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What Is a Composer?
A film composer creates the musical score that accompanies a film, which is called the film score. Typically, they’re responsible for every aspect of original music in a film. This includes:
- Maintaining a budget for all aspects of a film’s original music.
- Hiring musicians and staff.
- Meeting with the movie’s director to “spot” a film in order to identify all places where film music should be present.
- Writing and recording demos to audition various themes on different instruments and orchestral textures for the director’s consideration.
- Composing their own music for the film to sync with various action sequences within a scene.
- Managing the recording of the music by conducting orchestral music, employing live performers playing individual instruments, or using software instruments controlled by a MIDI keyboard.
- Fielding and responding to notes from other members of the production team. Most film composers will insist that their notes come exclusively from the film’s director, but in some cases, other team members, particularly producers, may give direct notes to the composer.
- Executing a final version of the score that addresses all notes and edit requests and then providing a final mastered version of the soundtrack.
- Occasionally writing a separate score to accompany the film’s trailer—though there are production companies that exclusively make film trailers which often have in-house composers and libraries of licensed music.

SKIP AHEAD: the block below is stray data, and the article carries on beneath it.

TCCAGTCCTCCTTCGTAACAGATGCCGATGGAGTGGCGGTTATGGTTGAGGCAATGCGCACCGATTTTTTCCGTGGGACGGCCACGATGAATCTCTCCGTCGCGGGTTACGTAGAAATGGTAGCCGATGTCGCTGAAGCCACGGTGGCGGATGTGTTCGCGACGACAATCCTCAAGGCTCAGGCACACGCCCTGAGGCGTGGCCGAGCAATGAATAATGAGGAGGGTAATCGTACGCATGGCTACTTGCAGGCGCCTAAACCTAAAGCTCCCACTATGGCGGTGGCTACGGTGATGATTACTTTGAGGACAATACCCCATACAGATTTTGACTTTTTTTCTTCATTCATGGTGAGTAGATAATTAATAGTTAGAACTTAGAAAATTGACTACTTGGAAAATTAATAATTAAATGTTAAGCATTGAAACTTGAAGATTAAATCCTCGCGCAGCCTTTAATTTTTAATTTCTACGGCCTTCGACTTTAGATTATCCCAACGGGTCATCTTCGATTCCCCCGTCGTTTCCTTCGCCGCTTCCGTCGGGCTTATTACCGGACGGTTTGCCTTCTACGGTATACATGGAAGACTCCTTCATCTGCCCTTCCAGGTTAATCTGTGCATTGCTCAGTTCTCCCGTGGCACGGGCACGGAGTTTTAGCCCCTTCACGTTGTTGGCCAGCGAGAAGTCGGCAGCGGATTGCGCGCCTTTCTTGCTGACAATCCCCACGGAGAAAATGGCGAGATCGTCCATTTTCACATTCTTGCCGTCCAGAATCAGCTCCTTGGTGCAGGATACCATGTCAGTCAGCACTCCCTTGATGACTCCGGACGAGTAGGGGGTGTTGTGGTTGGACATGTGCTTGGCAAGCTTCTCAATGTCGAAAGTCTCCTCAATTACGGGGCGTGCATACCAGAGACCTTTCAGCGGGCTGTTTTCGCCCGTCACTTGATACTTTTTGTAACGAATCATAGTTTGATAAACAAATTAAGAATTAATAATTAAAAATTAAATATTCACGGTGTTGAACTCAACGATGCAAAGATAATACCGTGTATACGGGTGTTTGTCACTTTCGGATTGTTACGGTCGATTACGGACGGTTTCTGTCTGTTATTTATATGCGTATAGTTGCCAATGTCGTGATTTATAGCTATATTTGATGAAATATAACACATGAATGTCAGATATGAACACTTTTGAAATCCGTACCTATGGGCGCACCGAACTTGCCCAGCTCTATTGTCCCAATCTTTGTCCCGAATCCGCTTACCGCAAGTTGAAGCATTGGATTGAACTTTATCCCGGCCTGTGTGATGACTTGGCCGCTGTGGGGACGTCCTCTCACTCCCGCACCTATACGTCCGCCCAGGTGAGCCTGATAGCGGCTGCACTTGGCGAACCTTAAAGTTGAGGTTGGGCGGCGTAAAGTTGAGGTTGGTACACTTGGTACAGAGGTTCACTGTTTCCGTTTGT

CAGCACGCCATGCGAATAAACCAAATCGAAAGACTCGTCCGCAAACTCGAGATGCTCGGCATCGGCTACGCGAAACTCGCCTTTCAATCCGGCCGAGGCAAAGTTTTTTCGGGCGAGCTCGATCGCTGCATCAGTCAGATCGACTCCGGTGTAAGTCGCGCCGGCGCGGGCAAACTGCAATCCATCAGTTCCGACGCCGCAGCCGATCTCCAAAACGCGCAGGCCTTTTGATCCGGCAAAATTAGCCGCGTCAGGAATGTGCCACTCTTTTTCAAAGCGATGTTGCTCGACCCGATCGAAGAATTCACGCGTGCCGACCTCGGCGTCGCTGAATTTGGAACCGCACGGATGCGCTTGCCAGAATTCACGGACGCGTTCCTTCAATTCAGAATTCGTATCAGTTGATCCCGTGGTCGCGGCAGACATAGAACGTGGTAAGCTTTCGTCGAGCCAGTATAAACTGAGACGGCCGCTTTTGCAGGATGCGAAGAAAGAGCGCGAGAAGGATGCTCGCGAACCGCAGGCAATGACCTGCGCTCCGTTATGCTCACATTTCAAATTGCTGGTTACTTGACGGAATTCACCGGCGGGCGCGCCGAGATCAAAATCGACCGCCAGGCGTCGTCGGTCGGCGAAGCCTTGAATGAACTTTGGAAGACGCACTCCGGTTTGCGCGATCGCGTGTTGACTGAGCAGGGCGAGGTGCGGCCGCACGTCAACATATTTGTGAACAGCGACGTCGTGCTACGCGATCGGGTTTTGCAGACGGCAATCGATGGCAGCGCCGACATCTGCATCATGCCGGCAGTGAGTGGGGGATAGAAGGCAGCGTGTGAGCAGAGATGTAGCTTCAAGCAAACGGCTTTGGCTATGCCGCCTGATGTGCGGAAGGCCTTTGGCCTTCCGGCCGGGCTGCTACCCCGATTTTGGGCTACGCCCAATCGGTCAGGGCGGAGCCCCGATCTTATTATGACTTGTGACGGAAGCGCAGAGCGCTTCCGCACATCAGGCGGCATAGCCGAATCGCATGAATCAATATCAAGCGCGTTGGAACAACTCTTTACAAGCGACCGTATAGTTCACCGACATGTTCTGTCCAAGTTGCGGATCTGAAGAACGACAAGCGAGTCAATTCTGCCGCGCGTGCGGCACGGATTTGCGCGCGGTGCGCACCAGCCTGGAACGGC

What Is an Orchestrator?
Apart from the director, a composer’s most important collaborator is the orchestrator. How is orchestrating different than composing? Orchestration gets into the weeds of a piece of music and prepares it to be performed by live players. With an ear toward creating the best overall sound, an orchestrator focused on making the musical composition playable by a live symphony orchestra as opposed to digital performers. If the composer has written a divisi—something where, say, the violins play two different parts—the orchestrator will determine exactly how the music will be divided, whether it’s simply between first and second violins or a more unusual arrangement. It’s up to orchestrators to pass a complex brass or woodwind part between players rather than have it be performed by one person in recording sessions.
What Is a Music Editor?
Music editors keep track of how a movie itself is being edited after the initial spotting session, since it is likely that a movie will continue to evolve well after it is spotted. During film scoring, a music editor keeps the composer updated on how the cutting is affecting cues, how many bars of music are changing, and more. The music editor may even inform the composer that new shots, or even scenes, are being added that haven’t been accounted for in the orchestral score. The music editor will also stay in constant communication with the orchestrator in regards to how the music is changing.
Want to Learn More About Music?
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